That’s not to suggest that I’ve never come across racism before; of course I have. I examine my own racism almost daily and am always discovering new areas of my own privilege. One of those privileges is as a white woman, a pakeha, being able to stand apart from racism, as I’m never on the receiving end of the negative behaviours, and to think about it as a concept.
This movie gave me plenty to think about.
One thinking point was to realise the difficulty for the white woman coming into a black society whose experience of white people was that they saw themselves as superior, treating black people with disdain and disregard. The character Ruth had a struggle to show that she wasn’t the same as the others in order to be accepted.
Racism sets up an insidious framework of expectations on all sides.
Inspired by Hans Christian Andersen’s fairy tale “The Snow Queen”, the film tells the story of a fearless princess who sets off on an epic journey alongside a rugged iceman, his loyal pet reindeer, and a naïve snowman to find her estranged sister, whose icy powers have inadvertently trapped the kingdom in eternal winter. [Wikipedia]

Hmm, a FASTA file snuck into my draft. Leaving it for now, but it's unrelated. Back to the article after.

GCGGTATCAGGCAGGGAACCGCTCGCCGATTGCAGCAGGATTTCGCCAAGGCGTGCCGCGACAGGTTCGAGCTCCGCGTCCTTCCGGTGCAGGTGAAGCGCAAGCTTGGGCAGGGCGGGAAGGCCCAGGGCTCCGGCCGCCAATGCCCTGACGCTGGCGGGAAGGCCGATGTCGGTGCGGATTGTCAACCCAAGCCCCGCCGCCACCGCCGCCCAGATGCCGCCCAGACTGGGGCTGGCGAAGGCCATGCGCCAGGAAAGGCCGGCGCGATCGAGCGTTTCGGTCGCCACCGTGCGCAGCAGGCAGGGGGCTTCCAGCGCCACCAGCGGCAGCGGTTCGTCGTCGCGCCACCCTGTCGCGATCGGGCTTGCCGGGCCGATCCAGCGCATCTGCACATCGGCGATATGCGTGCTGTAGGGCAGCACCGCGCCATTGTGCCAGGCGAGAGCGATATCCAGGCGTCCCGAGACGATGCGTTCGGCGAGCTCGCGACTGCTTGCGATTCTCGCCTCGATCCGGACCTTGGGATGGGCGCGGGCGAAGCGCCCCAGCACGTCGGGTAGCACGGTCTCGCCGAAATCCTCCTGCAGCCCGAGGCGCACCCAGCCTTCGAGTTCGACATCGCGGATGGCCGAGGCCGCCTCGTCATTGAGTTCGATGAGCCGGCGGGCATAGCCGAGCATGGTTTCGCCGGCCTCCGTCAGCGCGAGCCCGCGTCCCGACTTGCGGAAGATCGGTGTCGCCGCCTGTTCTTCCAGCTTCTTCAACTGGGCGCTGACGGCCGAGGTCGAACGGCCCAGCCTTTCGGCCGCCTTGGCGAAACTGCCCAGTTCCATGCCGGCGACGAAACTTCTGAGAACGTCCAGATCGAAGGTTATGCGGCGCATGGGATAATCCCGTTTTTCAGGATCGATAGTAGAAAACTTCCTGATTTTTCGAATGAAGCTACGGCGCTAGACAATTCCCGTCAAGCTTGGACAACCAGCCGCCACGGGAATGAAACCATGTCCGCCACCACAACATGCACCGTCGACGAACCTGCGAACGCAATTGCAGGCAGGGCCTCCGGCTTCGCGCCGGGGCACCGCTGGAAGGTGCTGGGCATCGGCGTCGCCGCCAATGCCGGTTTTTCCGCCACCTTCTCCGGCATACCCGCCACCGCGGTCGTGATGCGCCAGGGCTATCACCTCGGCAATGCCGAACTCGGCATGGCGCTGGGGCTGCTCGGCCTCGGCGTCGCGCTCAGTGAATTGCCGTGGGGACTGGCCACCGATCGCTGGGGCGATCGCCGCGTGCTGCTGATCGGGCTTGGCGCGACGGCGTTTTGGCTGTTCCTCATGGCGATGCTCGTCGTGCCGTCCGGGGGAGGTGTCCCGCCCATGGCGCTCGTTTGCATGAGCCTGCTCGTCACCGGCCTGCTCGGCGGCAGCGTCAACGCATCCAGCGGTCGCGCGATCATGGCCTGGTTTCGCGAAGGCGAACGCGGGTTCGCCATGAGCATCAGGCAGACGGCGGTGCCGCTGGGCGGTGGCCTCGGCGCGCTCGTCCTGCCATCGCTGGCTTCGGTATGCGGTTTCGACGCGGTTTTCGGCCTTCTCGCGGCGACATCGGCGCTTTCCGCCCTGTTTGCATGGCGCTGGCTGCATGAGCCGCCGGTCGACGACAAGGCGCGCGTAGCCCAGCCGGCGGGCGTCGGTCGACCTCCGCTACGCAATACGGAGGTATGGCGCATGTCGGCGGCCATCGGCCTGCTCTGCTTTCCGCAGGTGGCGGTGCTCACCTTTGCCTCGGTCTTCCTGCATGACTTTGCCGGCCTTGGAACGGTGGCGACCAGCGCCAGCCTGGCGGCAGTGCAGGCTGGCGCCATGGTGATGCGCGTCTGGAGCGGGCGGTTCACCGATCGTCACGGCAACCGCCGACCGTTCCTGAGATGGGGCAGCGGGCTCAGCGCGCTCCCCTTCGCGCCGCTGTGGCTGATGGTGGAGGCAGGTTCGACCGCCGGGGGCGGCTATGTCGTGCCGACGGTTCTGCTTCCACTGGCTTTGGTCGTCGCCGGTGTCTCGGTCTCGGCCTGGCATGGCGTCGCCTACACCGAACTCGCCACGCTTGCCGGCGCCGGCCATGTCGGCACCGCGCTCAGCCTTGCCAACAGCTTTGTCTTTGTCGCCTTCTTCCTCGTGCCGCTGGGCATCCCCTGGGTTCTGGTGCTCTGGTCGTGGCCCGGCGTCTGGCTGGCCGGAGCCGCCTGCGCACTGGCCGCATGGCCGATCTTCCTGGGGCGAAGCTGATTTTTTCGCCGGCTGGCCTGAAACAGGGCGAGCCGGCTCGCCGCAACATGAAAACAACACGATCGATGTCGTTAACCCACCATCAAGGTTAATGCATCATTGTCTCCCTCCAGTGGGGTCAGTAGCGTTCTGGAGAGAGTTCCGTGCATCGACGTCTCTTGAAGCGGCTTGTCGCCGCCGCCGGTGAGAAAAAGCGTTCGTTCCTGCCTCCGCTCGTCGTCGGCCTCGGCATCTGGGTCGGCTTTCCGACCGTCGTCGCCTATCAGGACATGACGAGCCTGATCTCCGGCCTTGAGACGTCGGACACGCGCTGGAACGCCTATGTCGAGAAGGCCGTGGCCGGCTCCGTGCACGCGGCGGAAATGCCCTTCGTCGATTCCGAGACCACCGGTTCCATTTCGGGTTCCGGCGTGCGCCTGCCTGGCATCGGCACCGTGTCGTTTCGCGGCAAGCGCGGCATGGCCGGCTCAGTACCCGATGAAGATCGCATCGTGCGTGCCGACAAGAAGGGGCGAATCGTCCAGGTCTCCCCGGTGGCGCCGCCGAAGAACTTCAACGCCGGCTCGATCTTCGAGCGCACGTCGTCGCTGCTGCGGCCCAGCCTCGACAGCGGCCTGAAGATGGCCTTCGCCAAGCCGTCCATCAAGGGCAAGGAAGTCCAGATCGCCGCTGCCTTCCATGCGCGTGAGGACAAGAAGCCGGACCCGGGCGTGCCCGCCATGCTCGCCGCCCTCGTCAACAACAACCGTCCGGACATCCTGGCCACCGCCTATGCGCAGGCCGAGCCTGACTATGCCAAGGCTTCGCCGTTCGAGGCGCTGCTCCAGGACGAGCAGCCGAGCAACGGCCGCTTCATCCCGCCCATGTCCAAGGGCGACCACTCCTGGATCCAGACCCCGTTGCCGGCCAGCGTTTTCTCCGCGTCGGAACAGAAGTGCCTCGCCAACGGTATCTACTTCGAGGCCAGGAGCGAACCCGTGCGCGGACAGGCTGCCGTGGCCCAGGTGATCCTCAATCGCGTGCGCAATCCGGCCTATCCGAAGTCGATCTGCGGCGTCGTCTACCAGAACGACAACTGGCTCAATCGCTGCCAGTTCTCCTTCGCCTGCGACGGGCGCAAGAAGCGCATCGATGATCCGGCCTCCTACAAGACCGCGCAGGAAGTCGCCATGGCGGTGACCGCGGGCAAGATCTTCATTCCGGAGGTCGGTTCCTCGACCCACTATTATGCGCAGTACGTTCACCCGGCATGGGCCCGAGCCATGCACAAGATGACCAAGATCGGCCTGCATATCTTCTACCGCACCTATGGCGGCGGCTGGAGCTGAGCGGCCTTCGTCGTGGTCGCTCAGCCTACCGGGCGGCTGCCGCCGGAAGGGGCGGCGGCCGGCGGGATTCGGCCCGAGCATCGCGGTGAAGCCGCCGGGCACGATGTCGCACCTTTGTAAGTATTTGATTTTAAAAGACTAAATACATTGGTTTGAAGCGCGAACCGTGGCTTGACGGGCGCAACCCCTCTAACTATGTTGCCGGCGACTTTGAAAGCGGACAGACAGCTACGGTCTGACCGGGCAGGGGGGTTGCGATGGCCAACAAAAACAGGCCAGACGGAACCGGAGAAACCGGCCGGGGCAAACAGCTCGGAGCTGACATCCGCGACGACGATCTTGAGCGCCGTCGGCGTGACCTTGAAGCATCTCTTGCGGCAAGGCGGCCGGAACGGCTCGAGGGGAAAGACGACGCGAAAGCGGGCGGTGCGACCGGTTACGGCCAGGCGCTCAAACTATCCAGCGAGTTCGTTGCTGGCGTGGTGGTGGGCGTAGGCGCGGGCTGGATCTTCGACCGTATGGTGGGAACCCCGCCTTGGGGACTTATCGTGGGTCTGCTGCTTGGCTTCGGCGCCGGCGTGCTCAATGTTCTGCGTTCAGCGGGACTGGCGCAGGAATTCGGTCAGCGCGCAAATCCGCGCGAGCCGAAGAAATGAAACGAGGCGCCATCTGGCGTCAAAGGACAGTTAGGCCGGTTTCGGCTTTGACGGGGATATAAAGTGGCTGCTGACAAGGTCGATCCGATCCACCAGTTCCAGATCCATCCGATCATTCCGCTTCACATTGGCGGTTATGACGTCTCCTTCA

I’d heard about this Disney animated movie, and sceptical, decided to give it a try. I’m so glad I did, as I thoroughly enjoyed it, even wishing I’d bought it instead of renting.
And on a side note: iTunes should give a discount to those who buy a movie after initially renting.
It turns out Frozen is a musical that works on several levels. I’m sure it would entertain children, but it also has themes and stories that work on an adult level, with a young woman (the older princess) locking herself away from fear of her own abilities.
One of the delights of this movie was that the two princesses weren’t like those of old, needing some prince to come and rescue them. Instead the younger princess, a daring and adventurous girl, is the first out the door to rescue her sister.
The handsome young ice cutter assists her in her quest, at one point rescuing her, while she later rescues him in return.
The snowman was a cheerful and delightful character who also played a significant role, at one point dragging the frozen princess to the fire to warm up while speculating about how wonderful fire is, and keen to experience the summer sun.
This movie was creative, fun and allowed the female characters to be full, real, active, rounded people.